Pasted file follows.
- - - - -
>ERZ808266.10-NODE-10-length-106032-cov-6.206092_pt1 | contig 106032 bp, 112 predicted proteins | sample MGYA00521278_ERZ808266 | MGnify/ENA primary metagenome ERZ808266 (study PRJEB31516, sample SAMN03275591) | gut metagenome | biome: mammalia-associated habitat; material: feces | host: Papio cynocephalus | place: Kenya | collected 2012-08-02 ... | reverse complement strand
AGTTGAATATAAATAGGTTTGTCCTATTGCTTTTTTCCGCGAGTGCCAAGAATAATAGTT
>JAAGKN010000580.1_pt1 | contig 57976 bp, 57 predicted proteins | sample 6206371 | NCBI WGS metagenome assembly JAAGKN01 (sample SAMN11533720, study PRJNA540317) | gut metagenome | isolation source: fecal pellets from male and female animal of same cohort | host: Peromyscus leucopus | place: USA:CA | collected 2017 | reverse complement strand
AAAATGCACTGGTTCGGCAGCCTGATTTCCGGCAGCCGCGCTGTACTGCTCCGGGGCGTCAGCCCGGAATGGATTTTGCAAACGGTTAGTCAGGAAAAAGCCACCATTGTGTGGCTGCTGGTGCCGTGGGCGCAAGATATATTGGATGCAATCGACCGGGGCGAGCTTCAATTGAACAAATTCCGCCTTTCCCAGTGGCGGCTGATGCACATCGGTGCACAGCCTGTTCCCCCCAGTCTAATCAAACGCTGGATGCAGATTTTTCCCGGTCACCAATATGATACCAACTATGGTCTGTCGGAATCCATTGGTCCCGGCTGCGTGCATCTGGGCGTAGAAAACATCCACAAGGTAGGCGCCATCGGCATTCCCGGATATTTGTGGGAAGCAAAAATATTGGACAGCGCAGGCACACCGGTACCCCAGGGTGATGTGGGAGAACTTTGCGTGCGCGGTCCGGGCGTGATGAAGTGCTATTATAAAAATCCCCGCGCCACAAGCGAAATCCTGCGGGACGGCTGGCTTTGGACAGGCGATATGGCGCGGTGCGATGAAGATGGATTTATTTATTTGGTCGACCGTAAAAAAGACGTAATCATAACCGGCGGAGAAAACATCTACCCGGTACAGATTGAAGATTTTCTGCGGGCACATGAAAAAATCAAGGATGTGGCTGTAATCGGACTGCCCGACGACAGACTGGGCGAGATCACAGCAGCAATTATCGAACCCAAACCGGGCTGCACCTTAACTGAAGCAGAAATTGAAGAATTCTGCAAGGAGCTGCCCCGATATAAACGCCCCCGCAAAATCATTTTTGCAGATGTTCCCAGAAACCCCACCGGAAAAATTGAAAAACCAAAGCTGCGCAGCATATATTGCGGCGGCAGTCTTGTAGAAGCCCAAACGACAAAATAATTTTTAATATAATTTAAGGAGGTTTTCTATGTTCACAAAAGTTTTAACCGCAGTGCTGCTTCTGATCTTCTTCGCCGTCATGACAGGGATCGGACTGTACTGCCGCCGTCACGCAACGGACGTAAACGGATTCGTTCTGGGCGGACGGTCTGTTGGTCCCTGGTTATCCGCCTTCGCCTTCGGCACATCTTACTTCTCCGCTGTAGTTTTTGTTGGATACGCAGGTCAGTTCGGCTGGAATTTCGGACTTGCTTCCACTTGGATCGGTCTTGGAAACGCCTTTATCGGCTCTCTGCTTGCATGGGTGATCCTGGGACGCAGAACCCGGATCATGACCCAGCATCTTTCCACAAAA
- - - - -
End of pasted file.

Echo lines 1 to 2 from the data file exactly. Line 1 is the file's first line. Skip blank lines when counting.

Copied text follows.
>ERZ808266.10-NODE-10-length-106032-cov-6.206092_pt1 | contig 106032 bp, 112 predicted proteins | sample MGYA00521278_ERZ808266 | MGnify/ENA primary metagenome ERZ808266 (study PRJEB31516, sample SAMN03275591) | gut metagenome | biome: mammalia-associated habitat; material: feces | host: Papio cynocephalus | place: Kenya | collected 2012-08-02 ... | reverse complement strand
AGTTGAATATAAATAGGTTTGTCCTATTGCTTTTTTCCGCGAGTGCCAAGAATAATAGTT